For every mother to be, pregnancy should be a unique time. Whether you are expecting your first child or are a pregnancy expert, over the course of nine months you will experience many special moments.
However, as your body changes it is not uncommon to pick up aches and pains. In fact, the prevalence of low back pain and pelvic pain in pregnancy is 50-70%. Unfortunately; 14-22% of pregnant women develop serious pelvic girdle pain which can prevent them from carrying out activities of daily living, work, hobbies and social interests.
Pregnancy related pelvic girdle pain is common but not normal and it can be treated safely and effectively at any point during pregnancy and after birth. It is better managed with prompt identification, as soon as symptoms present.
Common areas to experience discomfort are: the lower back, sacroiliac joint (at the back of the pelvis), groin, thigh, and centrally at the pubic bones.
Why do we develop pelvic pain?
The pelvis forms a strong connection between the spine and the lower extremities. It has extensive fibrous connections in the form of ligaments which provide stability and support to the pelvic joints, namely the sacroiliac joint.
In pregnancy, women produce raised quantities of a hormone, relaxin, alongside an increase in progesterone levels. This causes greater laxity in the ligaments of the pelvic girdle (as well as the ligaments in the rest of the body), which has been shown to cause increased range of motion of joints. Some women can handle the greater range of motion from ligament laxity, while others suffer from decreased joint stability which can lead to pain if it is not compensated by good muscular control.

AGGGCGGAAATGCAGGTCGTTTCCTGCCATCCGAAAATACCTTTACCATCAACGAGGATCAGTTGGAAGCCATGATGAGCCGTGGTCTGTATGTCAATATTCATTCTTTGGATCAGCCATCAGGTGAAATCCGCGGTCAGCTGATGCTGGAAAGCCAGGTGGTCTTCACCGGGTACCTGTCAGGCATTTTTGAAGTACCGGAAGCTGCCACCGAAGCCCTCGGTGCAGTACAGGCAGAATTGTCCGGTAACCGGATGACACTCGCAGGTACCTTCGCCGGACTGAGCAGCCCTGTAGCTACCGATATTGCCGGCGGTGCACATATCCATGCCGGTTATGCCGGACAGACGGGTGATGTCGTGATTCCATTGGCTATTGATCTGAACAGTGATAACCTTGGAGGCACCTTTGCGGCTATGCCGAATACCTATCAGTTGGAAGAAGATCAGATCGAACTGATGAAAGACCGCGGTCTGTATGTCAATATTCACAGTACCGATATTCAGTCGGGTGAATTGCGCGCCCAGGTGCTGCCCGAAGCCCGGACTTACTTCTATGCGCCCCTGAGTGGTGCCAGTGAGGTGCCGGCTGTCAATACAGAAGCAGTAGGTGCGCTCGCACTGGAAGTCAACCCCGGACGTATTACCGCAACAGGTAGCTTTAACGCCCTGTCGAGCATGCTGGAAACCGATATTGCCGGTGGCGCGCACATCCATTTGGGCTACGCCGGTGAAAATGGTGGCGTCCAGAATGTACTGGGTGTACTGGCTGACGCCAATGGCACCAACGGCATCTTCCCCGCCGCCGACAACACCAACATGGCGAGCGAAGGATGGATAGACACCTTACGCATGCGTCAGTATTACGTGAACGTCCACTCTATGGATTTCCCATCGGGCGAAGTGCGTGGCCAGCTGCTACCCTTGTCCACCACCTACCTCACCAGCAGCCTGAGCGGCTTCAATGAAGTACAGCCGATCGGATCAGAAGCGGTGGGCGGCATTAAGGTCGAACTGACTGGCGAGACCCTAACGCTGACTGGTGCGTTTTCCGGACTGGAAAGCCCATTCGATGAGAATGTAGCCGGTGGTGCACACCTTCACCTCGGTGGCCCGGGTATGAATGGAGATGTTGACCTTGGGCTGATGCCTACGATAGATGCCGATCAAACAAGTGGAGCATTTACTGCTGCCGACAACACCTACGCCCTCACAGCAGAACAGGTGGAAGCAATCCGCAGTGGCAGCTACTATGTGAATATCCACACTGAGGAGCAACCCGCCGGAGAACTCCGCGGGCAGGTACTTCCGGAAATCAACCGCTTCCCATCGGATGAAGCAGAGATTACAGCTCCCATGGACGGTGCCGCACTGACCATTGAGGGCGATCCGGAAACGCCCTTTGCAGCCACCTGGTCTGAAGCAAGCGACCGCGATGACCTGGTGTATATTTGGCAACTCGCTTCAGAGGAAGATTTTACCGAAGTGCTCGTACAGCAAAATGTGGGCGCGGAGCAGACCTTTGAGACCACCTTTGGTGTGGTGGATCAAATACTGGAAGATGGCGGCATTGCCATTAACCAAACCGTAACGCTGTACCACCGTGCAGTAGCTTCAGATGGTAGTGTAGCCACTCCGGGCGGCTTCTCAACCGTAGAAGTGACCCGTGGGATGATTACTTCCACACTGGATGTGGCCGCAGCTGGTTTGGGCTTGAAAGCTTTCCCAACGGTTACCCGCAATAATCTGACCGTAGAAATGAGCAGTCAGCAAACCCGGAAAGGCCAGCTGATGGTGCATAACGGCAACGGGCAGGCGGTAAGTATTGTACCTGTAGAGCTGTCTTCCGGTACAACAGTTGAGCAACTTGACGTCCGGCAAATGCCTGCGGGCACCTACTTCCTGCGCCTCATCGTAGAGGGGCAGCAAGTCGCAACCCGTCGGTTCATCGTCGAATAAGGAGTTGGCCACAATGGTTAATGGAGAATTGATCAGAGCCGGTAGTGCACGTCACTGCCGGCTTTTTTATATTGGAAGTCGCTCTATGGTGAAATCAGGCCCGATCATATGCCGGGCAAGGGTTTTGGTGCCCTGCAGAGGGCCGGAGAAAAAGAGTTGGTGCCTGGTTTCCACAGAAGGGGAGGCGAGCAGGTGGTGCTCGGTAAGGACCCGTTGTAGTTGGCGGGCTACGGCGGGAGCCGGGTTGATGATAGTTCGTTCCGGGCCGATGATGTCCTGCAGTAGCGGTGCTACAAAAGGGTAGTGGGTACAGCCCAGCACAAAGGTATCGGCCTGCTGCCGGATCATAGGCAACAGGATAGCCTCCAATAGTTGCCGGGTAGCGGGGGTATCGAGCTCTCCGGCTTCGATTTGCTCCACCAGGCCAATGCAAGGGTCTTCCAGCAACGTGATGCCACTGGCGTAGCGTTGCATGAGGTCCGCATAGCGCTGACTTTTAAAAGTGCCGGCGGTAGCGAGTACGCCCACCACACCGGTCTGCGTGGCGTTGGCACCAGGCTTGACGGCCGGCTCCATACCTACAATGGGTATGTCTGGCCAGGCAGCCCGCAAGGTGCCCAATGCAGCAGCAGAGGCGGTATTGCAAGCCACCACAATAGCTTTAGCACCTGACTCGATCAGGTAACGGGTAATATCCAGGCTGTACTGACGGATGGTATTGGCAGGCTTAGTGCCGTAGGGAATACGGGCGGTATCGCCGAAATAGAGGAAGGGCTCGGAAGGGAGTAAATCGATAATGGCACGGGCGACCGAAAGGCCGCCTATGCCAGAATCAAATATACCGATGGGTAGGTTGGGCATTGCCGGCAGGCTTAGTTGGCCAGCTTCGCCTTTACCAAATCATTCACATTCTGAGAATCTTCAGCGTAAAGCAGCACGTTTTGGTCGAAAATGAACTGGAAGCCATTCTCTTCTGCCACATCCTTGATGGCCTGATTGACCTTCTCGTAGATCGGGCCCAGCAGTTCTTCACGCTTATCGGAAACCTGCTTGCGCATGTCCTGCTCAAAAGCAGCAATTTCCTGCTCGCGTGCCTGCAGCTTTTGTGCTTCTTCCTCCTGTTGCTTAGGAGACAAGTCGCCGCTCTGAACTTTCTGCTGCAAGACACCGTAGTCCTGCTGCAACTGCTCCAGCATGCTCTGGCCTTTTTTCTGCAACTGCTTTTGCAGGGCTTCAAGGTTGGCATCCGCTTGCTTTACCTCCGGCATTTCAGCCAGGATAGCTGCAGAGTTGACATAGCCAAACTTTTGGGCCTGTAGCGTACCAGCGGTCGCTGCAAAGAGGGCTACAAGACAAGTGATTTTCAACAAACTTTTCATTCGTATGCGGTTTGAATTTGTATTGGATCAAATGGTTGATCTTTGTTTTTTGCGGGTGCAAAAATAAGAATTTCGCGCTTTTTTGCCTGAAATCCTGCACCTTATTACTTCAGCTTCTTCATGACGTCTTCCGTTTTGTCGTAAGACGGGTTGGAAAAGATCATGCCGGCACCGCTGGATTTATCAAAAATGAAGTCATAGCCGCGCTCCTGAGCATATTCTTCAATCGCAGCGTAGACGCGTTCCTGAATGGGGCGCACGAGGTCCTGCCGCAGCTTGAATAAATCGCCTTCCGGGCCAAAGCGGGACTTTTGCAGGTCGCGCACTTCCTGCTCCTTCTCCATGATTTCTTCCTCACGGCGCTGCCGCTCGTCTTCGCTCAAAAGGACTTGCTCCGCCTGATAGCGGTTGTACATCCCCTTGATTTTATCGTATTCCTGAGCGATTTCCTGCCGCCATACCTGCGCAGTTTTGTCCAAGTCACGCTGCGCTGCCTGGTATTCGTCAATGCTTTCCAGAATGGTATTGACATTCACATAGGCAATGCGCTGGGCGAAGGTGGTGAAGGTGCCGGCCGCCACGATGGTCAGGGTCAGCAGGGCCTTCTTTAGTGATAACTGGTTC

Alongside this, particularly into the third trimester of pregnancy, women will develop an increased lumbar lordosis (inward curvature of the lower spine) and forward tilt of the pelvis. This puts pressure on the back extensor muscles, tightens hip flexors and can weaken glutes, hamstrings and abdominal muscles.
How can Physiotherapy help?
An experienced Physiotherapist will perform a safe and comprehensive assessment of your posture, movement, joint stability and muscular control to determine the structures that may be at fault. They will consider positional precautions and pain to ensure that you and your baby are not at risk. Physiotherapy aims to promote physical and emotional health by controlling pain, improving range of joint mobility, increasing the strength of the trunk and pelvic girdle muscles, supervising you back to functional activity and preparing you for delivery.
This may include the provision of:
- Manual therapy (massage, joint mobilisation, muscle energy techniques)
- Equipment (pelvic support belts, crutches)
- Recommendations to hydrotherapy (up to 30 weeks)
- Postural and positional advice
- Taping techniques
It is important to note that early exercise advice and education can prevent symptoms from progressing so you can enjoy your pregnancy to its finest and fullest. The Thornbury Clinic offers both pregnancy physiotherapy, pregnancy massage and small size Pilates classes.
Finally, congratulations to anyone who is reading this article whilst currently pregnant. We wish you all the best with the remainder of your pregnancy.
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